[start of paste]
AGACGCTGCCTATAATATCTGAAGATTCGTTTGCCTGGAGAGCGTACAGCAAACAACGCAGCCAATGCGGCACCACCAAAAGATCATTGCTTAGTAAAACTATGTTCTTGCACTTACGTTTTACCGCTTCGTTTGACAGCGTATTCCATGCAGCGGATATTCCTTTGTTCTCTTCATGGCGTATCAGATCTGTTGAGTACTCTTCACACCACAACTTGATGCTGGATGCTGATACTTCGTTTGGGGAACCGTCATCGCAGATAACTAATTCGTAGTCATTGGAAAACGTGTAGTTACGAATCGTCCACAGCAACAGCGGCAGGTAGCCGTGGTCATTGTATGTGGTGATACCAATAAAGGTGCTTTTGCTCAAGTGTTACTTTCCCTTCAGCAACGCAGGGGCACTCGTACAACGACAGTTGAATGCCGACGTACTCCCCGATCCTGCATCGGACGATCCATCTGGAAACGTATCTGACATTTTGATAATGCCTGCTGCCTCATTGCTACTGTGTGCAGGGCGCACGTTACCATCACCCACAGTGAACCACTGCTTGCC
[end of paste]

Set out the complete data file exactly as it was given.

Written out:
AGACGCTGCCTATAATATCTGAAGATTCGTTTGCCTGGAGAGCGTACAGCAAACAACGCAGCCAATGCGGCACCACCAAAAGATCATTGCTTAGTAAAACTATGTTCTTGCACTTACGTTTTACCGCTTCGTTTGACAGCGTATTCCATGCAGCGGATATTCCTTTGTTCTCTTCATGGCGTATCAGATCTGTTGAGTACTCTTCACACCACAACTTGATGCTGGATGCTGATACTTCGTTTGGGGAACCGTCATCGCAGATAACTAATTCGTAGTCATTGGAAAACGTGTAGTTACGAATCGTCCACAGCAACAGCGGCAGGTAGCCGTGGTCATTGTATGTGGTGATACCAATAAAGGTGCTTTTGCTCAAGTGTTACTTTCCCTTCAGCAACGCAGGGGCACTCGTACAACGACAGTTGAATGCCGACGTACTCCCCGATCCTGCATCGGACGATCCATCTGGAAACGTATCTGACATTTTGATAATGCCTGCTGCCTCATTGCTACTGTGTGCAGGGCGCACGTTACCATCACCCACAGTGAACCACTGCTTGCC